First, eBay bought Skype in 2005 for $2.6 billion. Two years later, the company wrote down $1.43 billion of its investment, and four years after that, Microsoft (NASDAQ:MSFT) bought the company for $8.5 billion.

Many of us were skeptical Microsoft would get what it wanted from the deal. As Fool analyst Rick Munarriz wrote when analyzing the purchase:

Mr. Softy already has plans for Skype. It will support Xbox gaming, allowing Xbox LIVE gamers to chat more effectively along with Kinect motion-based controls. Much to the dismay of wireless carriers, it will inevitably work its way into Windows Phone handsets. Skype will also dovetail nicely with Lync, Outlook, Messenger, Hotmail, and any other communications-based initiative at Microsoft.

See if you can count how many of those Microsoft products that Skype was supposed to make better still exist. The rationale for investing heavily in Skype is growing thinner by the day, and Microsoft knows it. Last month, the company announced end of life for Skype for Business and is instead investing in Microsoft Teams -- a Slack lookalike that's actually gaining traction. Where does that leave Skype? Ripe for a spinoff, I'd say.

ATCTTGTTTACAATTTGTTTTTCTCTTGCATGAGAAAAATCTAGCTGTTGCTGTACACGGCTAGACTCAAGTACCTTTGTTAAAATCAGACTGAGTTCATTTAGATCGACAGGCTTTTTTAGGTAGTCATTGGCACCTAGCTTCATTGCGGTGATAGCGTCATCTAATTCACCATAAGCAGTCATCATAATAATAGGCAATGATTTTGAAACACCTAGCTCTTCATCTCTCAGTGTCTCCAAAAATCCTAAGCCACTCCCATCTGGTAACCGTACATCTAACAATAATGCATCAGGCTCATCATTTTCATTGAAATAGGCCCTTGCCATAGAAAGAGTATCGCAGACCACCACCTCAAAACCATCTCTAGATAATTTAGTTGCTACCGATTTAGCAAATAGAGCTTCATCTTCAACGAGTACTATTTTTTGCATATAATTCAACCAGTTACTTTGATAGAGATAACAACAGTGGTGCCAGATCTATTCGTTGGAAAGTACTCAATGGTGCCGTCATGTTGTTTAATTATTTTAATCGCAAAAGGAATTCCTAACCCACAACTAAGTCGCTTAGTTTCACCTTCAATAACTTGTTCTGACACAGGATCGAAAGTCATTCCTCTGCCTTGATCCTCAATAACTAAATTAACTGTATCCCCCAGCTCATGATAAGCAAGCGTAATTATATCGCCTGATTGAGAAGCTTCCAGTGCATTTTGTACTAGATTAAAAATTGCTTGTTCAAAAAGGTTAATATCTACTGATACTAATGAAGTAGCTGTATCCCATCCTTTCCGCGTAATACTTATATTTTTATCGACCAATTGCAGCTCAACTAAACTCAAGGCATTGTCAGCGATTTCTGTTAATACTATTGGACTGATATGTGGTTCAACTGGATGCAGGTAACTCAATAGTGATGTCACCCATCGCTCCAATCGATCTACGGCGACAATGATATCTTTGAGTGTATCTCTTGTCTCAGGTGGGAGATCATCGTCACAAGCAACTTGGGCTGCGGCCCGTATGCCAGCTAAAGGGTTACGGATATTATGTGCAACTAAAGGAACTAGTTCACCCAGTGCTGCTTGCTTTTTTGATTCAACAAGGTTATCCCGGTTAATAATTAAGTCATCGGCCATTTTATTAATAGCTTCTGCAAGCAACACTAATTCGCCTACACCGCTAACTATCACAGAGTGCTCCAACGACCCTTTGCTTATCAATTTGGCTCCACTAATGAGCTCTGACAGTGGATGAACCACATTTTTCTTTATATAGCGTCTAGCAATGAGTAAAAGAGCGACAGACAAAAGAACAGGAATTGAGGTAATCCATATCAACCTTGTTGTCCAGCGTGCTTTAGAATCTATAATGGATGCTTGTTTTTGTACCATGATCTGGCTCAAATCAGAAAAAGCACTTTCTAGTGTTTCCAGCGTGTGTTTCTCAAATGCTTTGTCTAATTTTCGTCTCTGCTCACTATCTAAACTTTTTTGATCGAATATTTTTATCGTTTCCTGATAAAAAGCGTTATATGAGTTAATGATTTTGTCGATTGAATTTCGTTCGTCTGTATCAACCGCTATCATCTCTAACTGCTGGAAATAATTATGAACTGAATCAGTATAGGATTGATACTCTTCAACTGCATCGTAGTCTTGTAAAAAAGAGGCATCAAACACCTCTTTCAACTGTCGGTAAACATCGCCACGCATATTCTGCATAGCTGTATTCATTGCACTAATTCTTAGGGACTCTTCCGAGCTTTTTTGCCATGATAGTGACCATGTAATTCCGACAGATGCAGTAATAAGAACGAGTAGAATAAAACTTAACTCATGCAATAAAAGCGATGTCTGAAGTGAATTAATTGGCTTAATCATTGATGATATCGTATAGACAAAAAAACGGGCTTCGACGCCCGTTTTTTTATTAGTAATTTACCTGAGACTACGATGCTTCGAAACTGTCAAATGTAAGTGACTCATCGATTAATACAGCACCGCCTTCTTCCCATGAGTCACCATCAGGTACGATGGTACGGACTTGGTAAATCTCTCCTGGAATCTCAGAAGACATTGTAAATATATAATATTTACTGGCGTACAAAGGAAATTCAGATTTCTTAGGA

A laptop showing Skype orchestrating a three-person video call

Skype is still widely used, even if it's no longer the strategic tool Microsoft once wanted it to be. Image source: Microsoft.  

What to expect now

Microsoft could continue to get value from Skype. Go back to what Rick wrote. As a multinational communications platform with built-in translation, Skype is particularly useful for those who play team games against global opponents, or who use a Surface tablet PC for connecting with friends and family. There's a lot Skype can do for the more than 300 million people who use it. If only shareholders were getting the same benefits.

Skype is organized under Microsoft's Productivity and Business Processes segment, the same segment that sells Office 365 and the Dynamics business intelligence and analytics suite. That made sense when Skype for Business was a crucial part of Office 365. Now that it's closing down to make room for Teams, it's reasonable to expect the remaining Skype subscriptions (paying from $2.99 to $7.99 per month, per user) to provide -- at best -- an immaterial contribution to division revenue and profit.

Imagine what would happen if Skype were spun off, leaving Microsoft to reap the cash benefits of the ensuing IPO while keeping a minority interest in the business. An unleashed management team would have the freedom to build a better all-platforms product and revise its pricing to maximize revenue and profit while also delivering value for the hundreds of millions who use Skype monthly.

The Foolish bottom line

Maybe that's wishful thinking. Regardless, it's clear that Skype's relationship to Microsoft's product portfolio is changing. The strategy should change with it.